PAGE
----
The first step to change is a holy dissastisfaction with the present state.
You are not what you have done or what you are doing. You are what you’ve become and where you are going.
Like that? Makes sense to me. Where are you going? What have you become?
Do you like the answer to both of those questions? So many times we settle for status quo because of what we have experienced and then work to keep adding to blanked existences and shop patterns and sales attempts that are working to a degree, but never seem to break through to the level of performance we would like. That is one heck of a long sentence. Mull on it for a minute.
We settle for status quo.
We get comfortable with prior experience.
We labor at the common and comfortable.
Eventually it is dull and boring and feels like a blank.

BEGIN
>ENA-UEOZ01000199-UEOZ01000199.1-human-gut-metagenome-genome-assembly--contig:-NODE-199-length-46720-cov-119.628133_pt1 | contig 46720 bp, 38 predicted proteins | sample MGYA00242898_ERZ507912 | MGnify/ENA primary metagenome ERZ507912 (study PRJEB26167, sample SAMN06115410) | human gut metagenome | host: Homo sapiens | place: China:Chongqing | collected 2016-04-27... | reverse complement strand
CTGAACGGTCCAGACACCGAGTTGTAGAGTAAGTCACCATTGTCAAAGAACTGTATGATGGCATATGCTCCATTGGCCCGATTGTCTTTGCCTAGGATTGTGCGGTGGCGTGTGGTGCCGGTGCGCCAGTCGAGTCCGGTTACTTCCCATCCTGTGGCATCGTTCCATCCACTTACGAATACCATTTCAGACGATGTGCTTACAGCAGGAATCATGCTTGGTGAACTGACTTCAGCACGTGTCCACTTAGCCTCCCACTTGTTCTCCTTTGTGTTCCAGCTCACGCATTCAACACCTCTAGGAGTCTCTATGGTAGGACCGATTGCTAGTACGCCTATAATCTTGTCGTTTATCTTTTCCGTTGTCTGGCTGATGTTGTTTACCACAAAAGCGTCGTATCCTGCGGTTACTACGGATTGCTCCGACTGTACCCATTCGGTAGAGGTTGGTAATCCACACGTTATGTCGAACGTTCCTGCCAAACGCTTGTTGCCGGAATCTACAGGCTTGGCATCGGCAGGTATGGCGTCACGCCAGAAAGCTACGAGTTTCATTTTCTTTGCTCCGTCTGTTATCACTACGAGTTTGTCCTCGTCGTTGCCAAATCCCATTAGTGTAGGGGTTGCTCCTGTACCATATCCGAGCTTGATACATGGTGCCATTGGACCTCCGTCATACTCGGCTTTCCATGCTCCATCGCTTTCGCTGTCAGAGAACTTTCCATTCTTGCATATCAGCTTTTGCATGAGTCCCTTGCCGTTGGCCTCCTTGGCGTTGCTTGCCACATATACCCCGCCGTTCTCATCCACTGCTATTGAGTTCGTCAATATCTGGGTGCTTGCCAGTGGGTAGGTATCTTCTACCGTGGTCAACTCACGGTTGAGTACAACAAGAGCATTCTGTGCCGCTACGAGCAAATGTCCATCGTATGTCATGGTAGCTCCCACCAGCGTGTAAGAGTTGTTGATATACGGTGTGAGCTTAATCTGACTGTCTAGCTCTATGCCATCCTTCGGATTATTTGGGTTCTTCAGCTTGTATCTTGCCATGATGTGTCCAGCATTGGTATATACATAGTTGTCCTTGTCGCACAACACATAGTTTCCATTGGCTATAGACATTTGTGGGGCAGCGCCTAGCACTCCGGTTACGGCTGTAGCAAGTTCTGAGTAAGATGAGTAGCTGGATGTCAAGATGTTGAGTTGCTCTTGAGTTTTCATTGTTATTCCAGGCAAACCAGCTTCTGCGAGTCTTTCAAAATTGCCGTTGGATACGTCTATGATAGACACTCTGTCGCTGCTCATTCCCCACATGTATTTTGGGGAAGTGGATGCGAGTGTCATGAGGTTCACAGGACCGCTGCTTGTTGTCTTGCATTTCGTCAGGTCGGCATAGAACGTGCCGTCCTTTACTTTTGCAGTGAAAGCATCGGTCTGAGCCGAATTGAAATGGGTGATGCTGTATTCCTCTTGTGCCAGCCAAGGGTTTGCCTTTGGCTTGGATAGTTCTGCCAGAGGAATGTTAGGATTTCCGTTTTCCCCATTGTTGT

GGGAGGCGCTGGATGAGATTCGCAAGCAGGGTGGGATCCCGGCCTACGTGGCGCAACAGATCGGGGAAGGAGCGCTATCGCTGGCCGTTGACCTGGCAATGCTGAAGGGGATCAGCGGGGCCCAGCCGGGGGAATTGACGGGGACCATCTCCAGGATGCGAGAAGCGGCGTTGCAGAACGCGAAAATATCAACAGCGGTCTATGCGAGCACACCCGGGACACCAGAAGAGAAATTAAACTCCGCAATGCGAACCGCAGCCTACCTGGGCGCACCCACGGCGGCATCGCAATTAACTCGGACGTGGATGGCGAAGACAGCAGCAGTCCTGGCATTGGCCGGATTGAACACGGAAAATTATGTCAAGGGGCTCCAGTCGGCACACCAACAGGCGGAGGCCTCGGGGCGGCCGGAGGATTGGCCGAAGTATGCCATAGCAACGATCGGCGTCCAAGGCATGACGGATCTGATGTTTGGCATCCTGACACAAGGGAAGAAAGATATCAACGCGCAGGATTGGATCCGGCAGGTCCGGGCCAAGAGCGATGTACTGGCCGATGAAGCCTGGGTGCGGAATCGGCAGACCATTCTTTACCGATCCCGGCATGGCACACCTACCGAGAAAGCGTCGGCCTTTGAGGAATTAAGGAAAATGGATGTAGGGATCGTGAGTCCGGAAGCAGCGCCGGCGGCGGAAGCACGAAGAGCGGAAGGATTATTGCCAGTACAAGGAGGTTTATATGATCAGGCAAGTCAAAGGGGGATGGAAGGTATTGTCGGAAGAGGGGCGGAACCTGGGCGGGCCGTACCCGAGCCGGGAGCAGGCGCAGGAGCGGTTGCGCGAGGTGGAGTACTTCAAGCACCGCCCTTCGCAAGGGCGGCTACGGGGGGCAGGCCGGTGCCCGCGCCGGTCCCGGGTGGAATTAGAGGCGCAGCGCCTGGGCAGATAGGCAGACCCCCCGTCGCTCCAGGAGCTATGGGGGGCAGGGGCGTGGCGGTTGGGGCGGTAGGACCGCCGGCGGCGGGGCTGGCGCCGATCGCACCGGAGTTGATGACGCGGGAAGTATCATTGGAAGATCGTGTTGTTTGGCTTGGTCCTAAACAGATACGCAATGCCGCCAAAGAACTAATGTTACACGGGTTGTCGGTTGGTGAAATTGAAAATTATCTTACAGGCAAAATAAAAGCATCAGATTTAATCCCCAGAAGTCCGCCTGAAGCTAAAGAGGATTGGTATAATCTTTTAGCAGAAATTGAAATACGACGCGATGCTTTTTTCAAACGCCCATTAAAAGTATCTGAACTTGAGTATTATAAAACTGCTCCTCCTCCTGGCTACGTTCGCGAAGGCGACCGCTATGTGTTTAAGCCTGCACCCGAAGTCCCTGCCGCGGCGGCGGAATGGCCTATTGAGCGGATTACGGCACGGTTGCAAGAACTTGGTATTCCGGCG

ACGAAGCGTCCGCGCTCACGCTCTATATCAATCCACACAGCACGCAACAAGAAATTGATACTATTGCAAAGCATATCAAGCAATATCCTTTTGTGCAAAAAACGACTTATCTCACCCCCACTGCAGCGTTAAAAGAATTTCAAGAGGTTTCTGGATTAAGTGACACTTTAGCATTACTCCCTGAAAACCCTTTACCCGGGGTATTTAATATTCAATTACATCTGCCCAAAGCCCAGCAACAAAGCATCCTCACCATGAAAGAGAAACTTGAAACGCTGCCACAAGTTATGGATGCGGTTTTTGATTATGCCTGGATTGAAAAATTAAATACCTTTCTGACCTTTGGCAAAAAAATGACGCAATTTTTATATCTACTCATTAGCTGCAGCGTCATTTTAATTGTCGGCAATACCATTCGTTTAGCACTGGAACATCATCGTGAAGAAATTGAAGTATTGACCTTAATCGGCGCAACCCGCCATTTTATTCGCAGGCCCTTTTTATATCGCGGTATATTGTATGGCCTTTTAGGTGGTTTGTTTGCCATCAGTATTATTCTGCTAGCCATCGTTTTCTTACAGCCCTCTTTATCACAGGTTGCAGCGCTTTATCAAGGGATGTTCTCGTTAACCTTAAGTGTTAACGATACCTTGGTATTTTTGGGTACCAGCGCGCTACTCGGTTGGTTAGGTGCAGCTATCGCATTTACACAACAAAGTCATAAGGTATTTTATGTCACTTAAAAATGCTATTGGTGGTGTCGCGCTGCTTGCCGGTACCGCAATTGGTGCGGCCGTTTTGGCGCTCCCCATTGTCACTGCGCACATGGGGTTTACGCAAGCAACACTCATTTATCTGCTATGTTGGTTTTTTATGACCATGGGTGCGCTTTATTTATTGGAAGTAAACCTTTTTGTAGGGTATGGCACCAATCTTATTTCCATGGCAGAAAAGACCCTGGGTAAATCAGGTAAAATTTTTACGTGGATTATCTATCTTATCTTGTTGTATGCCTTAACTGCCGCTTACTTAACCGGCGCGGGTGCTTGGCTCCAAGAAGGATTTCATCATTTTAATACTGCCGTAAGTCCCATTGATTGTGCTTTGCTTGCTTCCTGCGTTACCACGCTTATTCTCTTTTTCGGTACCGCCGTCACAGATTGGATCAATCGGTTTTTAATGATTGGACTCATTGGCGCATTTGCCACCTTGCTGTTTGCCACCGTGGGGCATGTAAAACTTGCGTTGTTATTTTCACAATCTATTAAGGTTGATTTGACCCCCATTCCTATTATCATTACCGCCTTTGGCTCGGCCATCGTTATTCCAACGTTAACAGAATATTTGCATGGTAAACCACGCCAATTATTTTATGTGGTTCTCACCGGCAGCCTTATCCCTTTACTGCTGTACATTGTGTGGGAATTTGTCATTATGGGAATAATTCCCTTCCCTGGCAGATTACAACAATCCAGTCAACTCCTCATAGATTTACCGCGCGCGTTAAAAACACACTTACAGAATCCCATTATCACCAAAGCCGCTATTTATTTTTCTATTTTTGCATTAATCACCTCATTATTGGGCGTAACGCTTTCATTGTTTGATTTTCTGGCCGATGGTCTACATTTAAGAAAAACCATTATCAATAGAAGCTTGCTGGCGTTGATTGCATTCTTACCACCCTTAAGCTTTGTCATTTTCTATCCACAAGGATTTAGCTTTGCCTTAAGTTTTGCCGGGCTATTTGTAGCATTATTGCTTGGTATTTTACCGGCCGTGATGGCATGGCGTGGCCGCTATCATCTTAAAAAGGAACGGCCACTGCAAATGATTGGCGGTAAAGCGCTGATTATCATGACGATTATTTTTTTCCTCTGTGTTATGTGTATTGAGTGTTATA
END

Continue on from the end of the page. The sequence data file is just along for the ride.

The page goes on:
Our shops become patterned for problems.
We like the problems with which we are familiar. We know how to fix them.
Our sales are structured and predictable.
The circle remains unbroken.
Deep inside, we yearn for a new level of productivity. We want to grow.
We want to become more than we have become.
We want to go where we have never gone.
Remember T. S. Seisel? Of course you do. He is American and world history. As a young man his political cartoons graced many key magazines. His 15 years of ad work for Standard Oil helped build the company. Working with Frank Capra, he produced animated training films for soldiers of WWII. Still don’t remember him? That was the majority of his life.
Oh, the middle most S? Seuss. Dr. Seuss.
The first book was rejected 27 times. At the time he was a famous cartoonist. Rejected. What had become of him?
Then the Cat in the Hat project just seemed to expose a different man than any had ever met. Over the years, he had become and was becoming someone much different. Where he was going was an unknown until that book well into his career.